The Emerald Storm – William Dietrich on Ethan Gage’s latest adventure

Jenny Barden

Jenny Barden recently had the privilege of being able to put a few questions to William Dietrich about his writing and his new novel, The Emerald Storm. This is the latest in the series featuring the hugely popular Ethan Gage, lovable rogue and Indiana Jones-style adventurer, chasing villains, women and treasure in the Napoleonic era. Here’s what William Dietrich had to say:

JB: In The Emerald Storm, Ethan is searching for both his son and Aztec treasure amid the first successful slave revolt in the Caribbean. This sounds fascinating, but what made you choose this historical episode as a backdrop, and how did you find out about it? Were there any revelations for you along the way?


WD: The Emerald Storm is the fifth in a series that has followed Ethan in chronological order, so after The Barbary Pirates, my question was, what was happening in 1803? I knew the French army Napoleon hoped to send to Louisiana was destroyed by yellow fever and revolt in Haiti, but the broader story of the first successful slave revolt in history enthralled me. The cruelty required to sustain the sugar islands, and the ferocity of the fight in St. Domingue, was appalling and fascinating. The struggle also seemed to echo today’s debate about income inequality. The poor and oppressed have always been struggling against the rich.

JB: Your novels are set all over the world in some of the most exotic and challenging locations, from Antarctica to Tibet. Much of the action in The Emerald Storm takes place in the Alps, St Domingue (modern-day Haiti) and Martinique. What is it about these places, particularly those in the Caribbean, that moved you to use them as settings for your fiction, and did you encounter any difficulties in doing so?

WD: The Caribbean promised a setting of sultry intrigue, and a more alluring place to do research than Antarctica or Tibet! I also liked how today’s tourist mecca of Antigua was once known as “the graveyard of the Englishman,” showing how much our opinion about the tropics has changed with advances in medicine. So I visited the (very pleasant) islands. However, I was researching not long after the Haitian earthquake and decided I didn’t need to add to the chaos by trying to visit there. Research, old maps, and Google Earth can accomplish a lot when a locale has become a trouble spot. Fortunately, Antigua and Martinique have a lot of information about sugar plantations and slavery. Nice beaches, too.

JB: Ethan Gage is an enthralling character – a jumble of contradictions: both brave and opportunistic, a womaniser and a romantic, a man of action and lazy – you’ve built up a superb backstory for him. But where did Ethan come from? Did you begin with an idea of ‘Ethan in the round’ or has he developed incrementally as you’ve written the books? How much of him is really you?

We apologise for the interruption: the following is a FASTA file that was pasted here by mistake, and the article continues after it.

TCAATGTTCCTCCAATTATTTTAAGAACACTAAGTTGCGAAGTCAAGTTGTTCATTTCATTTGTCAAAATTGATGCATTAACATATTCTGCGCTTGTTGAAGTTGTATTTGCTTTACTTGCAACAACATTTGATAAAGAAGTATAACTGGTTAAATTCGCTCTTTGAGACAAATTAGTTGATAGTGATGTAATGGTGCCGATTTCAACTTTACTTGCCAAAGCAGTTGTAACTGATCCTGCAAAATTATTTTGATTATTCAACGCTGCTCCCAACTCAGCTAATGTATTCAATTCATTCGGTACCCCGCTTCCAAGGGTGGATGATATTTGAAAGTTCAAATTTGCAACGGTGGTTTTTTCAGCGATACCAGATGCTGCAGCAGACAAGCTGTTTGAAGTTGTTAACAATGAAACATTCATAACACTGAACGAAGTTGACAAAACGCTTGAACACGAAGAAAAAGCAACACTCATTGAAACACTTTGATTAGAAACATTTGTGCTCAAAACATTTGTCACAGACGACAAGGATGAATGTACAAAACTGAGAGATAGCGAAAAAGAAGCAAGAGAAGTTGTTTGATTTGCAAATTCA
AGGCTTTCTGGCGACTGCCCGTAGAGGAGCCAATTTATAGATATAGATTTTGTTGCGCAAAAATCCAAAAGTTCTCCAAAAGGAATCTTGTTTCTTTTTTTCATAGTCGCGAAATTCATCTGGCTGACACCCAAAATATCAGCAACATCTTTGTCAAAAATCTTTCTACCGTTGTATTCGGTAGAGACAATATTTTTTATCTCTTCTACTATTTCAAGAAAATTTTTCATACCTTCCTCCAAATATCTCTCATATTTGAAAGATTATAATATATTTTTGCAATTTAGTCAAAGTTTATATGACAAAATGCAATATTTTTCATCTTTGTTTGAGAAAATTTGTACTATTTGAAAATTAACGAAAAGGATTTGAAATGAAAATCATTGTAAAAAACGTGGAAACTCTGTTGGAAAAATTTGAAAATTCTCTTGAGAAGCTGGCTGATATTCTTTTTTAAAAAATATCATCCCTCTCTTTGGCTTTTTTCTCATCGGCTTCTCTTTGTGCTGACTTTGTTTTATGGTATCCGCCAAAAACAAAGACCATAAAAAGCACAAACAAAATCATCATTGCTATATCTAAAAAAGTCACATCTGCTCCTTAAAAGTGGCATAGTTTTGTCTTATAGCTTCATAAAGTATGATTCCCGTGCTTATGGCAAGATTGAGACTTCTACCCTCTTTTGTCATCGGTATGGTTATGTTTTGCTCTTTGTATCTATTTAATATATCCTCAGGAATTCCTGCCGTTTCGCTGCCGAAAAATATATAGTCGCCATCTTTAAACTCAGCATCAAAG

WD: On the one hand, Ethan gets to do all the things I don’t and so I live vicariously through his exciting life. On the other, he reflects my journalistic background as a (sometimes wry) observer of the powerful around him. He reflects the 21st Century reader as an ordinary man struggling to swim in the tides of history. He’s buffeted by Napoleon as we’re buffeted by wars and economics; he’s always on the edge of being important and never quite in control of his own life. Instead of steady promotion, his hopes are frequently dashed. Many British fictional heroes of that period are sober military officers who see things strictly from the English point of view, so I thought an American civilian who bounces between France and Britain could be novel and fun. In tone, his comic and rascal side was inspired by George MacDonald Fraser’s Flashman series, though Ethan is a sweetheart compared to Sir Harry.

JB: The Emerald Storm is your fifth Ethan Gage novel, and I’m pleased to learn that you’re under contract with HarperCollins to write two more. Could you say a little about what these novels will be about? What will Ethan do next – and how will he cope with getting older?

WD: In the next book Ethan moves to history’s center stage, embroiled with Napoleon in France in the events leading up to his coronation as emperor. He later meets Nelson (and Emma) before the book climaxes at the Battle of Trafalgar. Being Ethan, he’ll be caught seeing things from the French and Spanish side and believe me, Nelson is terrifying when you’re on the other side of the cannon muzzle. He was a feisty little bugger. It requires a cat’s cradle of plotting to move Ethan from Point A to Point Z in this very complex tale. My intention is then to follow England’s greatest naval victory with Bonaparte’s greatest land victory in Book 6, at Austerlitz in today’s Czech Republic. There’s a quest in central Europe that will embroil Gage and his family.

JB: After your last Ethan Gage novel, The Barbary Pirates, you didn’t immediately follow on with another in the series, but instead wrote Blood of the Reich, a thriller based on a Nazi expedition to Tibet and a contemporary conspiracy in Seattle which reaches its climax at the CERN supercollider outside Geneva. What prompted you to switch – and do you have any other stories taking root which might appear in the future alongside more Ethan Gage adventures?

WD: I was interested in taking a break from the series and my publisher thought something different might introduce me to new readers. My first novel, Ice Reich,was based on a real-life Nazi expedition to Antarctica, and when I stumbled across a real-life one to Tibet as well, I was intrigued. Those Nazis got around! The challenge for me was to weave a contemporary thriller into 1938 events, have a young woman instead of a man as my primary character, and cap it with particle physics. It was great fun to write but challenging to construct. Tibet was one of the more interesting places I’ve traveled to for research, and the religious society there reminded me that for much of human history, people have lived very different lives than we do in our secular, materialistic West. I tell students to challenge their own assumptions, because travel always challenges mine.